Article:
Puget Sound Naval Shipyard is the largest and most diverse shipyard on the West Coast, as well as being the northwest's largest naval shore activity. Additionally, it is the second largest industrial facility in the State of Washington, both in terms of plant investment and in the number of civilians employed. The shipyard mission is wide ranging in that it possesses the capabilities to overhaul and repair all types and sizes of ships of the United States Navy while also serving as home port for a nuclear aircraft carrier, two nuclear cruisers and three fleet support ships (two fast combat support ships (AOE), one replenishment fleet tanker (AOR)). The shipyard's other significant capabilities include alteration, construction, deactivation, and drydocking of all types of naval vessels. The shipyard has a state-of-the-art emergency power generating system capable of providing backup power for all ships. In addition to in-yard work, the shipyard has a very active program of providing repair teams to accomplish on-site repair work on a variety of naval ships at their home port locations. Puget Sound Naval Shipyard has been recognized as the Navy's best installation worldwide and is the recipient of the 1991 Commander-in-Chief's Installation Excellence Award.
The Puget Sound Naval Shipyard is located adjacent to the city of Bremerton in Western Washington on the west side of Puget Sound. Major cities within proximity to the shipyard include Seattle (one hour by ferry) and Tacoma (approximately 30 miles by road). The shipyard is also located within 50 miles of such DOD installations as the US Navy's TRIDENT Submarine Base, Bangor, WA; Fort Lewis Army Base, and McChord Air Force Base, both in Tacoma, WA.
The shipyard covers 327 acres of hard land and 338 acres of submerged land. Included in the complex are nine piers, with 12,300 lineal feet of deep water pier space, four moorings, 382 buildings with a total of 6,078,000 SF and six drydocks, of which Drydock No. 6 is the largest on the West Coast and is suitable for aircraft carriers. The facility acquisition cost is $433M and the plant equipment acquisition cost is $261M. A natural harbor and temperate climate provide deep, clear water and ice-free moorage for any size of naval vessel throughout the year.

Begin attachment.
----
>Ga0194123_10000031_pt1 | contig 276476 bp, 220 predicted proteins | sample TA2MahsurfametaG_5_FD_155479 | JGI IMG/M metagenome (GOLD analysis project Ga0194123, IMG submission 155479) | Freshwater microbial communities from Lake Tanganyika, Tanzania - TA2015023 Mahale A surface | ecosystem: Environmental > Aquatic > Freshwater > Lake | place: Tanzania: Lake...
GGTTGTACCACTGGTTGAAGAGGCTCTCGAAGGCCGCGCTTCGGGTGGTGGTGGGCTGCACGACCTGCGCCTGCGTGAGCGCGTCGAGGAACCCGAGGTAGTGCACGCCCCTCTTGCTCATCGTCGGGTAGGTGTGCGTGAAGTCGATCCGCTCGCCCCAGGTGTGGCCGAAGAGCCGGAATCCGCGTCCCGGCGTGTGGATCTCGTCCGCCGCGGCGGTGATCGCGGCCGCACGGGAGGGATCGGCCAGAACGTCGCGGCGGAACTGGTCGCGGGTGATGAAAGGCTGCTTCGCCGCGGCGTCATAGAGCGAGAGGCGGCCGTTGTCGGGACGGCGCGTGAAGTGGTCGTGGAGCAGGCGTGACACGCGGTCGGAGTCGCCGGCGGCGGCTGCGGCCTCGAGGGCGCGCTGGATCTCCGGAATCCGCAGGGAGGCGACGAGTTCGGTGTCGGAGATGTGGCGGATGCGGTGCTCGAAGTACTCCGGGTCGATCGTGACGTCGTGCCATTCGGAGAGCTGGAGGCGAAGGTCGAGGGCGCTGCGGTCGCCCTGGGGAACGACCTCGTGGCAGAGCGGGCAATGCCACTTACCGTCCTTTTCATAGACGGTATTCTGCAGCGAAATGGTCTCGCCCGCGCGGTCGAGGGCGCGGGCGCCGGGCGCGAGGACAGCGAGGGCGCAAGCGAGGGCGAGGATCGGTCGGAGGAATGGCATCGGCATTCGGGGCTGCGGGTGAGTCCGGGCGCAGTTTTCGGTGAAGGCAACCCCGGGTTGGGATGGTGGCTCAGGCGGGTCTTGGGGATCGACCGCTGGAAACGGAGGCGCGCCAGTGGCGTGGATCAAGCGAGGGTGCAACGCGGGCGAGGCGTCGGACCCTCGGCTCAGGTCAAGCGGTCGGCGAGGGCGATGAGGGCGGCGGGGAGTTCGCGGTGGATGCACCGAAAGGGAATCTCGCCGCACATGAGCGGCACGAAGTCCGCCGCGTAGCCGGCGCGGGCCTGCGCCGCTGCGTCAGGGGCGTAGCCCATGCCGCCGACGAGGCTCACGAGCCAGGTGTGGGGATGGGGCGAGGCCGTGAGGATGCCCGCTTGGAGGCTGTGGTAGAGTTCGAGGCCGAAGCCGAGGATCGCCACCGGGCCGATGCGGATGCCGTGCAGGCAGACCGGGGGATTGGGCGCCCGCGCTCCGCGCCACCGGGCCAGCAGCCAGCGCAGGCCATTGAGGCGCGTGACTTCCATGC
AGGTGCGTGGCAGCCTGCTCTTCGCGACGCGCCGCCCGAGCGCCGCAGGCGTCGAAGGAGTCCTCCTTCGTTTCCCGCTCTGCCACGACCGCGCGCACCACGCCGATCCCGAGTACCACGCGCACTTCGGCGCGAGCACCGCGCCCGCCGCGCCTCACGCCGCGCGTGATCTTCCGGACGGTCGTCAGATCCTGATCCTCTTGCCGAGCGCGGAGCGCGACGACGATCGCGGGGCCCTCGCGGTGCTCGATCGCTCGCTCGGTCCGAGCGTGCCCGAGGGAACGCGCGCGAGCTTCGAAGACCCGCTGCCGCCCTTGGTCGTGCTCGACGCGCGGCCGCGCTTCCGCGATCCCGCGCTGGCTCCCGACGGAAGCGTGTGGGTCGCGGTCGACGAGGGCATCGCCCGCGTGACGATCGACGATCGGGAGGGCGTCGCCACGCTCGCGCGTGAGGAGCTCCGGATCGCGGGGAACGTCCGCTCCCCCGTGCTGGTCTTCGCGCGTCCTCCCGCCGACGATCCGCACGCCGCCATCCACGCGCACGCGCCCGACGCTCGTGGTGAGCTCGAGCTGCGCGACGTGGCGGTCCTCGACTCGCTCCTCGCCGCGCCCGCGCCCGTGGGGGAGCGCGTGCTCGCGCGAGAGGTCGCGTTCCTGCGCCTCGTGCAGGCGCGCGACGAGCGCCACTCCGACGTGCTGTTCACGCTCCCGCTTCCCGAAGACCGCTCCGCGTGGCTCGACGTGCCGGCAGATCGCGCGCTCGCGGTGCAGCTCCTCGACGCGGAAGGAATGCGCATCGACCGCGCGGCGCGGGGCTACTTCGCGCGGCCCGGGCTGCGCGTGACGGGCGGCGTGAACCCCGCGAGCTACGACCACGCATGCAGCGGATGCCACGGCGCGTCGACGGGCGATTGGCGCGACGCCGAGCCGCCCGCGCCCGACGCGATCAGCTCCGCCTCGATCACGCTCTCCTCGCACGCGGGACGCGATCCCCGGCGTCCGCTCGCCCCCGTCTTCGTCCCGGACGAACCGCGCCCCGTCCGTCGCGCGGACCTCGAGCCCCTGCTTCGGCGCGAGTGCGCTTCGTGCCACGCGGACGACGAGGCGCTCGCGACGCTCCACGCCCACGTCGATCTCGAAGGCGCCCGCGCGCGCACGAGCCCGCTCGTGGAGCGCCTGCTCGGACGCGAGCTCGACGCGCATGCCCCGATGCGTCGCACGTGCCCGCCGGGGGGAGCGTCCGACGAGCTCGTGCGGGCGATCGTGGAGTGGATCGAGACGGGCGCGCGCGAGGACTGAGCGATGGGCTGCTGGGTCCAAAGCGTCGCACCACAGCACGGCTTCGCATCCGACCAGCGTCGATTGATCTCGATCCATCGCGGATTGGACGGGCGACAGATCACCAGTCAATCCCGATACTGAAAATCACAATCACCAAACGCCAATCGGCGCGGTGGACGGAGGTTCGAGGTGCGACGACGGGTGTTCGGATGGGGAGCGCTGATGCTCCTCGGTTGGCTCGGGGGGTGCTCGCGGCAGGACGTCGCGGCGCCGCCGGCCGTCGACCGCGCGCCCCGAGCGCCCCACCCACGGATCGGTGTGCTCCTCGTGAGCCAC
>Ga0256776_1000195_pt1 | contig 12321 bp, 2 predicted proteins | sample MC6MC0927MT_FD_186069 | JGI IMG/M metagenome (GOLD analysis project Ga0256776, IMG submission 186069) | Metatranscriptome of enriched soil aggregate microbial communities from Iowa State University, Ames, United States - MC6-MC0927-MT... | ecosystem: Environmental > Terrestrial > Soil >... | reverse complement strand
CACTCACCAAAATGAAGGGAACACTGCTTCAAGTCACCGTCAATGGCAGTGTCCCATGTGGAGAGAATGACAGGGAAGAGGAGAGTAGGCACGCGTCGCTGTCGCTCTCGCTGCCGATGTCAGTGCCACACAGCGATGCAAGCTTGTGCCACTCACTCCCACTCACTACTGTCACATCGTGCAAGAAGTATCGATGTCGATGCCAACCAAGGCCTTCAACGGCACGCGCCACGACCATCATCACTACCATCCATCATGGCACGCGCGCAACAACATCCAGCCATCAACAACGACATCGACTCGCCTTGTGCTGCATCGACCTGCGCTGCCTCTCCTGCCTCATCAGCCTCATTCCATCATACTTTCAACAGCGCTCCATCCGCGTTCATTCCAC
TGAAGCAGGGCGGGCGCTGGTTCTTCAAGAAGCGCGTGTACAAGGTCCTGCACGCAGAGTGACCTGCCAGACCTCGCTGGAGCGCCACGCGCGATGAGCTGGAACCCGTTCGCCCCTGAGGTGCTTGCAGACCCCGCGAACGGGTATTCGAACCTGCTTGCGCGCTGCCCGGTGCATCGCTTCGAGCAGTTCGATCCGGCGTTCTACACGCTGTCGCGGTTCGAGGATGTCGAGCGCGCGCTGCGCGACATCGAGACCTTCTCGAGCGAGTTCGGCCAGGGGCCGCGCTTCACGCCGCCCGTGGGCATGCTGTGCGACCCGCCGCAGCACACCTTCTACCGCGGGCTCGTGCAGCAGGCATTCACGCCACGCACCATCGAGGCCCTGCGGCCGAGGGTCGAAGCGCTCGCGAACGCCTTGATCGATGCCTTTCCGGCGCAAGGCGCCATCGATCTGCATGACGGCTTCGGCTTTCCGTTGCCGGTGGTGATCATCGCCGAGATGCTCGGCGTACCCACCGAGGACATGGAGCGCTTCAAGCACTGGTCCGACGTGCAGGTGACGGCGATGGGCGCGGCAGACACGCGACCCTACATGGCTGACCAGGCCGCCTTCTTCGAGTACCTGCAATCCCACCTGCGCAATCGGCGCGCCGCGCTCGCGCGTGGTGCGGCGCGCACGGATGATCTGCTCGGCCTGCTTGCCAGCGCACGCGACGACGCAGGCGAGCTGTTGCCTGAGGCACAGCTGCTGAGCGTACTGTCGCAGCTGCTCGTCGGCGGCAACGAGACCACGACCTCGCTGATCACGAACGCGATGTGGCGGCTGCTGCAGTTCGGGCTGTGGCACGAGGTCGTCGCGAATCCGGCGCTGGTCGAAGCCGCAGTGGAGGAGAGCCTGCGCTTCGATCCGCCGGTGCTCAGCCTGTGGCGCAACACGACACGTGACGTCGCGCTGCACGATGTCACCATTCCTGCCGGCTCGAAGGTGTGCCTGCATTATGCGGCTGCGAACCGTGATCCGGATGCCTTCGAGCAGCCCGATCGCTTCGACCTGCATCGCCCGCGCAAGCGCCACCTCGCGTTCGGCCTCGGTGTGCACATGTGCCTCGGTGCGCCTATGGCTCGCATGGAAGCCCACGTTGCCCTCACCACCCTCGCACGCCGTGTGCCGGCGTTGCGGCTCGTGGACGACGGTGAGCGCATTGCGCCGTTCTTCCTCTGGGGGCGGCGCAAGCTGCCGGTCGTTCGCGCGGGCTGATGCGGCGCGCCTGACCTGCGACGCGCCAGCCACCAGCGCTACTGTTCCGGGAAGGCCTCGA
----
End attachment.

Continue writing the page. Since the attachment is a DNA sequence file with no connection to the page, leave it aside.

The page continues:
In 1994 Puget Sound NSY had a civilian work force of 10,588 and a military work force of 330. The total payroll is $550M. The local area population (Kitsap County) is approximately 190,000 residents. An estimated 80 percent of the shipyard's work force comes from the Greater Bremerton, Kitsap County area. Another 10 percent from the Seattle/Tacoma (King/Pierce counties) and the remainder coming predominantly from out-of-county areas, including Mason, Jefferson and Thurston counties. Approximately 61 percent of the shipyard's work force is skilled, while 22 percent are semi-skilled, and 1 percent are unskilled and the engineering force is 16 percent.
In its 2005 BRAC Recommendations, DoD recommended to close the Naval Shipyard Portsmouth, Kittery, ME. As a result, it recommended to relocate Portsmouth's ship depot repair function to Naval Shipyard Pudget Sound and two other naval stations. This recommendation would retain one nuclear-capable shipyard on each coast, plus sufficient shipyard capacity to support forward deployed assets. The environmental concerns with this recommendation are identical to those mentioned in the previous recommendation. Environtmentally, Naval Station Bremerton, WA, was in Attainment. There would be potential impacts for cultural, archeological or tribal resources, waste management, and wetlands.